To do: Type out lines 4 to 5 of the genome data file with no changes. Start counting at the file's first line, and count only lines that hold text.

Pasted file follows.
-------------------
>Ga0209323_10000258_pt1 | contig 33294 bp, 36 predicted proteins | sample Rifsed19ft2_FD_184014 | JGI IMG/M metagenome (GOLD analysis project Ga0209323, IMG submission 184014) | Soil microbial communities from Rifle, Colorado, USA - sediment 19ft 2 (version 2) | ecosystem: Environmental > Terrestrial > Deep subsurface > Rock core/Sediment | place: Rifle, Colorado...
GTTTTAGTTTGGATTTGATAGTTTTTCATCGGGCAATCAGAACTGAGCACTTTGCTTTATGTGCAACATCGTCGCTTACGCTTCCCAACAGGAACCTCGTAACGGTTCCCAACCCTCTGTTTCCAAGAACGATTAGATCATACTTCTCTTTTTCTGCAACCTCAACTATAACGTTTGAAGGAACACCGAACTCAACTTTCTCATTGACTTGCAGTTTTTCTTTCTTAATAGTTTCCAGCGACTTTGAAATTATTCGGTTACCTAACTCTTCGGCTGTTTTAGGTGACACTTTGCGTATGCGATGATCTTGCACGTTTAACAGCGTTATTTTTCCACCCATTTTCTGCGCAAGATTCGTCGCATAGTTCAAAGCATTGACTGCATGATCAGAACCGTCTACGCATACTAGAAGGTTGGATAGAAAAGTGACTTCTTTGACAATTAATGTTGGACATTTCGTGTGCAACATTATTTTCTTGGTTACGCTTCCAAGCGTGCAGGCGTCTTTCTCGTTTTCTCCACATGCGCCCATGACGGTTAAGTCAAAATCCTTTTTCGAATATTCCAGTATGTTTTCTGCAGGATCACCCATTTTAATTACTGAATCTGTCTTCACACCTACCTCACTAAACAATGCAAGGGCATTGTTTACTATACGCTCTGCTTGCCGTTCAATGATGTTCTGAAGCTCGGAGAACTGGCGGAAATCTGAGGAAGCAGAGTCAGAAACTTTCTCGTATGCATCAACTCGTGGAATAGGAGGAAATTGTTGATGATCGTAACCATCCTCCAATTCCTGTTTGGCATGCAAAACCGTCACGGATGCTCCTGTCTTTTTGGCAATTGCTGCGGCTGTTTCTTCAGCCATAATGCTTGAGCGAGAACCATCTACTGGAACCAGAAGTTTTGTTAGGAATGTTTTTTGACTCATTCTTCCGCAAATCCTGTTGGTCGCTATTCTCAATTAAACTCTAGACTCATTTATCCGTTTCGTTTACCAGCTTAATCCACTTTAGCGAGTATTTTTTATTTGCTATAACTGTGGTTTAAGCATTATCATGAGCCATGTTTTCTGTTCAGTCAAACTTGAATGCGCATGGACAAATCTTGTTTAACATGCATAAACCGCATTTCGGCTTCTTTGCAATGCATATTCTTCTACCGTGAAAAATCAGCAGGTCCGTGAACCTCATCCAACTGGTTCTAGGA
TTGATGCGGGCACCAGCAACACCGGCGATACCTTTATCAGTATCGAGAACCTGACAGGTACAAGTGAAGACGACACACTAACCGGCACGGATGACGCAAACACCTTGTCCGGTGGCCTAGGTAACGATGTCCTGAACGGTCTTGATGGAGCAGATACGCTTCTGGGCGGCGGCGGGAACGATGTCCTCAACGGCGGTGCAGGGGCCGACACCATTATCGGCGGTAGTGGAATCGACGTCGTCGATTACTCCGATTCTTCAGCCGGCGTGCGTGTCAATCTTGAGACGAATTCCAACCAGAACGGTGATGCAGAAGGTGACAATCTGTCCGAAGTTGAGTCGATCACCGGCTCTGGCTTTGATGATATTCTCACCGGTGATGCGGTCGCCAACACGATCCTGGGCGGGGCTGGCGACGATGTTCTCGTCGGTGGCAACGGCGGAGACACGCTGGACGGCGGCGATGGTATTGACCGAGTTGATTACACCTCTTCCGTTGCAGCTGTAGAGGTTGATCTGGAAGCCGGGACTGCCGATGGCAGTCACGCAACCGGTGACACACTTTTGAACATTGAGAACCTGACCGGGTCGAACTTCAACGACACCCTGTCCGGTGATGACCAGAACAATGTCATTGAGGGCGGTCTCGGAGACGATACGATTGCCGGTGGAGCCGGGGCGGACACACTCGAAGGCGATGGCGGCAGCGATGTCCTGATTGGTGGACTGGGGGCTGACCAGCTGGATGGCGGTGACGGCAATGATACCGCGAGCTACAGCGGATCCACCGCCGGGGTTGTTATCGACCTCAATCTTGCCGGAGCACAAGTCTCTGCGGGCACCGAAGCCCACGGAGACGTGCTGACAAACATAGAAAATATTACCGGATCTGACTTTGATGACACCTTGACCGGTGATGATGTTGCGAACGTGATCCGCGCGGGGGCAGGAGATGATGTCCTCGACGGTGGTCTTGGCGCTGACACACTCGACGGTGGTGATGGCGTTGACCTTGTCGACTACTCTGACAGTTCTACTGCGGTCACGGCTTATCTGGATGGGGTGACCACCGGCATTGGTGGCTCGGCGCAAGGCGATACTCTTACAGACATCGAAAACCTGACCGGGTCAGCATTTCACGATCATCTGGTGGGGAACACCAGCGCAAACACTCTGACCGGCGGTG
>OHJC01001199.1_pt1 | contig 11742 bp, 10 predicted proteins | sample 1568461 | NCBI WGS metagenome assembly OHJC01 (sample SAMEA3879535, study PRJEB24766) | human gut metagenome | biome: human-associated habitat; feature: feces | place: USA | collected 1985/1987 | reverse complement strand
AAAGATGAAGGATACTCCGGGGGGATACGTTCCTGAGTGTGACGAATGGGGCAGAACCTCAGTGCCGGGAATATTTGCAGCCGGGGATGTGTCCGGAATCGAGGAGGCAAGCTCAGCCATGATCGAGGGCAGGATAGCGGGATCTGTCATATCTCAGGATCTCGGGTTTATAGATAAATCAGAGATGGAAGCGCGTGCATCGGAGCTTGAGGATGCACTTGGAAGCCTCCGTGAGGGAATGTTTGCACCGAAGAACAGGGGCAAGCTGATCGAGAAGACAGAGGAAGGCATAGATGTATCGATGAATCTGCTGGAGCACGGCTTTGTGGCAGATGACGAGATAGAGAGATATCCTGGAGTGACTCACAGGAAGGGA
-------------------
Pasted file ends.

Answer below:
>OHJC01001199.1_pt1 | contig 11742 bp, 10 predicted proteins | sample 1568461 | NCBI WGS metagenome assembly OHJC01 (sample SAMEA3879535, study PRJEB24766) | human gut metagenome | biome: human-associated habitat; feature: feces | place: USA | collected 1985/1987 | reverse complement strand
AAAGATGAAGGATACTCCGGGGGGATACGTTCCTGAGTGTGACGAATGGGGCAGAACCTCAGTGCCGGGAATATTTGCAGCCGGGGATGTGTCCGGAATCGAGGAGGCAAGCTCAGCCATGATCGAGGGCAGGATAGCGGGATCTGTCATATCTCAGGATCTCGGGTTTATAGATAAATCAGAGATGGAAGCGCGTGCATCGGAGCTTGAGGATGCACTTGGAAGCCTCCGTGAGGGAATGTTTGCACCGAAGAACAGGGGCAAGCTGATCGAGAAGACAGAGGAAGGCATAGATGTATCGATGAATCTGCTGGAGCACGGCTTTGTGGCAGATGACGAGATAGAGAGATATCCTGGAGTGACTCACAGGAAGGGA